Pink Elephant died a slow death during its last incarnation on W. 27th Street. It wasn’t its fault. Located in what once was a club mall, Pink fell victim to the crimes and misdemeanors of its neighbors. At first there was Amy Sacco’s Bungalow 8, the hottest spot in our galaxy. Then Marquee followed and the hood was named OUCH or Outer Chelsea and a tide of clubs followed. Caine was there, and Crobar and Home and Guesthouse and Bed and the very unspirited Spirit. Thousands came as there was something, someplace for everyone. Then there were fights and underage drinking and cops on horseback and Kleig lights and enforcement and harassment and the street was blocked to traffic. Long legged beauties and their monied beaus were forced to disembark taxis and walk down the street to their favorite watering hole. The Louboutins were never meant for the pavement and the swells didn’t want to sashay along with the hoi polloi. Enforcement, spurred by a rezoning of the hood to mixed use (condos and co-ops), attacked and scared the best folks to another friendlier club world: the Meatpacking District.
Pink died, despite the loyalty of its crowd and the abilities of its owners and staff. There were some skirmishes, as loss of revenues and a failing business always expose the worst in people. It left remembered well and now it is back in a big way.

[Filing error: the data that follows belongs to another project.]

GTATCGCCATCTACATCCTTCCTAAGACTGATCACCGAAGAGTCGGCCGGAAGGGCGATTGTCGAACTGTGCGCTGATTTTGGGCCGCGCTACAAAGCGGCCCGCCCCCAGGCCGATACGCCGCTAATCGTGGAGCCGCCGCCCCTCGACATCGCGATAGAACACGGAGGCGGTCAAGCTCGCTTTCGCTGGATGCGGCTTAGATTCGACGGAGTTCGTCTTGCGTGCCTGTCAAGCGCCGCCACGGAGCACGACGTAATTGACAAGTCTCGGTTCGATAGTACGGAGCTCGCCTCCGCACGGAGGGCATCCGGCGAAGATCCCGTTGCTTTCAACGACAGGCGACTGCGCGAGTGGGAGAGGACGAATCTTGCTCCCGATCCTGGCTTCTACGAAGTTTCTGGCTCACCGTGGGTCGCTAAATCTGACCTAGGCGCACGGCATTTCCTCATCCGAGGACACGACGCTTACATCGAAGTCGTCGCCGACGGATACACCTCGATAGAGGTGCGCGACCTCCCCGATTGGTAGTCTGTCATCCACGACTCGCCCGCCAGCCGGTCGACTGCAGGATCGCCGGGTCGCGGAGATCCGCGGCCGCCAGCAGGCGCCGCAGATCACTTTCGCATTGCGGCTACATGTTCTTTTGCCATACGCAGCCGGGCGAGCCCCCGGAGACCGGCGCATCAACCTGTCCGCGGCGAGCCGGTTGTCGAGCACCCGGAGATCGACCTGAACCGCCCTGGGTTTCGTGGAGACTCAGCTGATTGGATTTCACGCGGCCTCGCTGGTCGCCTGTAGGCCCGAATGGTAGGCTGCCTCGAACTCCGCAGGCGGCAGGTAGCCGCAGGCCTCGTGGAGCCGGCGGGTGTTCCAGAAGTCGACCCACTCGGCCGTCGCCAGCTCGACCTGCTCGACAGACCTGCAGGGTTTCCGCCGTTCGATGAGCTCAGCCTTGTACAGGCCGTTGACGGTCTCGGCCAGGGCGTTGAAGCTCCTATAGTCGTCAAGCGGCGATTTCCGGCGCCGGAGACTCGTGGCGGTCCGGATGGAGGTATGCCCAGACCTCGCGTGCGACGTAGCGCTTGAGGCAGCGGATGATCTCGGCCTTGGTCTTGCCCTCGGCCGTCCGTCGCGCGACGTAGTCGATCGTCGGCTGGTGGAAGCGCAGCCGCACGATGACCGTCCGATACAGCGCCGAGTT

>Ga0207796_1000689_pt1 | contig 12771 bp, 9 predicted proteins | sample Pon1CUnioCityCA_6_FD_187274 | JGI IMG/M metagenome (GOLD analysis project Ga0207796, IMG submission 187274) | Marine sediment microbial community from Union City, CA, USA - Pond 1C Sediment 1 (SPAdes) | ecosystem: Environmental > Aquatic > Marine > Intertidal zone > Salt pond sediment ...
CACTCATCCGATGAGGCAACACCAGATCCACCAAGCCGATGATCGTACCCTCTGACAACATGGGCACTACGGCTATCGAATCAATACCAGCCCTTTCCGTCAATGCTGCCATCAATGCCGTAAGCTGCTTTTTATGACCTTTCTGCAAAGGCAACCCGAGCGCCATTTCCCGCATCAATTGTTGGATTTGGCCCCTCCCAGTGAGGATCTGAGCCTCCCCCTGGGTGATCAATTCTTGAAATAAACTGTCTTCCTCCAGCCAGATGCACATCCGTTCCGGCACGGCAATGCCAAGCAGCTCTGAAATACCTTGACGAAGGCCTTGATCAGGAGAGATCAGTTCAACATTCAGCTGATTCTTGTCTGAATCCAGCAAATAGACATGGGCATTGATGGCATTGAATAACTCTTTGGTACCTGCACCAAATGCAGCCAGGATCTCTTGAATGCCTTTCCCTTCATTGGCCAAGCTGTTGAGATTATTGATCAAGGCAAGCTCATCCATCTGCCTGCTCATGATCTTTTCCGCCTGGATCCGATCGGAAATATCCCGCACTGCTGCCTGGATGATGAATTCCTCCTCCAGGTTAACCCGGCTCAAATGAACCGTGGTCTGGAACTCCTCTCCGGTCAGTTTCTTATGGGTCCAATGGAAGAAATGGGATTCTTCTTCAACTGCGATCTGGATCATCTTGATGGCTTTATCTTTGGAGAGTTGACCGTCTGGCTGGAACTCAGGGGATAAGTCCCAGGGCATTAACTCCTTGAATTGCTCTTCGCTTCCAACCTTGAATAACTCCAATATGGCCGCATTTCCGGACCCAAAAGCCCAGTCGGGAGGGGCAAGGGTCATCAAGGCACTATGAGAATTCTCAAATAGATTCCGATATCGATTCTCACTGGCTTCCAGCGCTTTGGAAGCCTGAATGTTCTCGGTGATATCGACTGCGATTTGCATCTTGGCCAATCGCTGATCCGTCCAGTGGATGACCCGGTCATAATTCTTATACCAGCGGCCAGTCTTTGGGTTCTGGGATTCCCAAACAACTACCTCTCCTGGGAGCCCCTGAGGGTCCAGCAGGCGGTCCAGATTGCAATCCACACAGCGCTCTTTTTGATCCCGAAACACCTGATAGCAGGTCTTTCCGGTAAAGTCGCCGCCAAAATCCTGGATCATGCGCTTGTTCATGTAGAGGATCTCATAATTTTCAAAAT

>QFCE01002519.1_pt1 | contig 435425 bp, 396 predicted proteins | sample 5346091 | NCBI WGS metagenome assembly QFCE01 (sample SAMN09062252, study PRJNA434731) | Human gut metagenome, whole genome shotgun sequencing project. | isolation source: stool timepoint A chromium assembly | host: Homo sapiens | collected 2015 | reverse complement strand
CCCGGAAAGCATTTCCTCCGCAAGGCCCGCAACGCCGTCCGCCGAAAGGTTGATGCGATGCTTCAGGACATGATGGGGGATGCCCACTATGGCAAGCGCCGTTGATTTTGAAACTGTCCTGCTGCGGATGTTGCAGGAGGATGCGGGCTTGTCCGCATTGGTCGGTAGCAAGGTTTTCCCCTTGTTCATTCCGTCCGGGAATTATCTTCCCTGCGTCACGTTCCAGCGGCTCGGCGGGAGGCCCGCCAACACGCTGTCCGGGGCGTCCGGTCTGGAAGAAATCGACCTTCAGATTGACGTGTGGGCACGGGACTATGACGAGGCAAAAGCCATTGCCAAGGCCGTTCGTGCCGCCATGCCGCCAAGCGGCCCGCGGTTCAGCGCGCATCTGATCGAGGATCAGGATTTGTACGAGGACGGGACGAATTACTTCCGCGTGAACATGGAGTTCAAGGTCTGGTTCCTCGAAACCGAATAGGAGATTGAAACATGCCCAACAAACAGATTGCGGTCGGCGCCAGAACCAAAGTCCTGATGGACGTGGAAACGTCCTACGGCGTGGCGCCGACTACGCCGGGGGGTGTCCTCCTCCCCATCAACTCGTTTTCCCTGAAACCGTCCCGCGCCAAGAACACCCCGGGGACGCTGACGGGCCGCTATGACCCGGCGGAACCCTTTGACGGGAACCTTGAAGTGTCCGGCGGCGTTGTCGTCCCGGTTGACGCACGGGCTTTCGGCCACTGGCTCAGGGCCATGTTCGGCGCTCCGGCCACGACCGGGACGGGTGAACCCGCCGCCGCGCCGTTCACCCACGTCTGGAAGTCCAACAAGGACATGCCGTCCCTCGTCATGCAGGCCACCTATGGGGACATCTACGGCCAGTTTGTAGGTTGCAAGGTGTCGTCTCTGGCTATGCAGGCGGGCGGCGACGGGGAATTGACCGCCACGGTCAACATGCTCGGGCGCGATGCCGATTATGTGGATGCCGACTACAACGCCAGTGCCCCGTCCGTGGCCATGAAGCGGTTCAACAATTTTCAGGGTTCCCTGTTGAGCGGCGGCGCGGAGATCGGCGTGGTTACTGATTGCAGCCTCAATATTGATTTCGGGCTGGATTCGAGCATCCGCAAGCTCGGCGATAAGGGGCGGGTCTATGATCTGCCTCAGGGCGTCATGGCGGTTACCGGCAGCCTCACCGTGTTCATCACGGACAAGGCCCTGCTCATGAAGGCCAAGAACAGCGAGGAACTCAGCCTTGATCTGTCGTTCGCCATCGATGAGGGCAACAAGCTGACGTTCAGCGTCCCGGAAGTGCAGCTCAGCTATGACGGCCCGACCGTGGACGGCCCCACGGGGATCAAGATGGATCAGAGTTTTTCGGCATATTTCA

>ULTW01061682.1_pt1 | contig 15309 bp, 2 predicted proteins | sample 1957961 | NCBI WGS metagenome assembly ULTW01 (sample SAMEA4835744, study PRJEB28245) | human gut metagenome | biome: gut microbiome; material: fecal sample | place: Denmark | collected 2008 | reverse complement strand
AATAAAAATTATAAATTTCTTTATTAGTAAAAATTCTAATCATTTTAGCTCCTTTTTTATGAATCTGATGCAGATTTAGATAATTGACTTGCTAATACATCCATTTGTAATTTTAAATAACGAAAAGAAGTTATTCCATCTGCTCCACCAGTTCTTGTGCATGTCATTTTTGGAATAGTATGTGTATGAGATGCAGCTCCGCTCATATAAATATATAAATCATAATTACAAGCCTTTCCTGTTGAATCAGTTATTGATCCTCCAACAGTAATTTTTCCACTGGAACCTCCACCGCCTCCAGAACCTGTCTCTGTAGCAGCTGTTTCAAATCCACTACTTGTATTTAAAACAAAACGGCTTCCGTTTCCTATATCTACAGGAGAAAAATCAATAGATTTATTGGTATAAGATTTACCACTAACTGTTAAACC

One of my other jobs is club design. In that capacity, I am often brought in to analyze spaces for future use. Paul Sevigny brought me to Love the club on 8th street and MacDougal. He loved it and it almost became a new Beatrice. Alas, that didn’t happen, nor did another incarnation an ambitious new-ish operator had in mind. Pink grabs one of the best available rooms in the city. During the day, the block is heaven for Jersey girls looking to score cheap shoes while their boyfriends shop for bongs and coke spoons. At night, it’s a ghost town, a quick route for cabs to get from west to east. Love was the home to many real great house parties as it became known for its real great sound and distant neighbors.
Their press release talks of ancient gatherings in the space. It was called Bon Soir in the1950’s and the likes of Barbara Streisand and Wally Cox performed. Richard Nixon came by, as did Brando and others. David Sarner and Robert Montwaid will try to capture some of that cachet and that of the Pink Elephant brand. It will be high energy dance music, napkins in the air, and beautiful people. I always thought that Pink Elephant was a fantastic name and also a fantastic brand. The brand has thrived in Mexico and Brazil but now returns home. I was told it will offer "Intimate, elegant, cabaret style entertainment with burlesque shows, paying homage to the Village and nostalgic history when people dressed up for a night out on the town."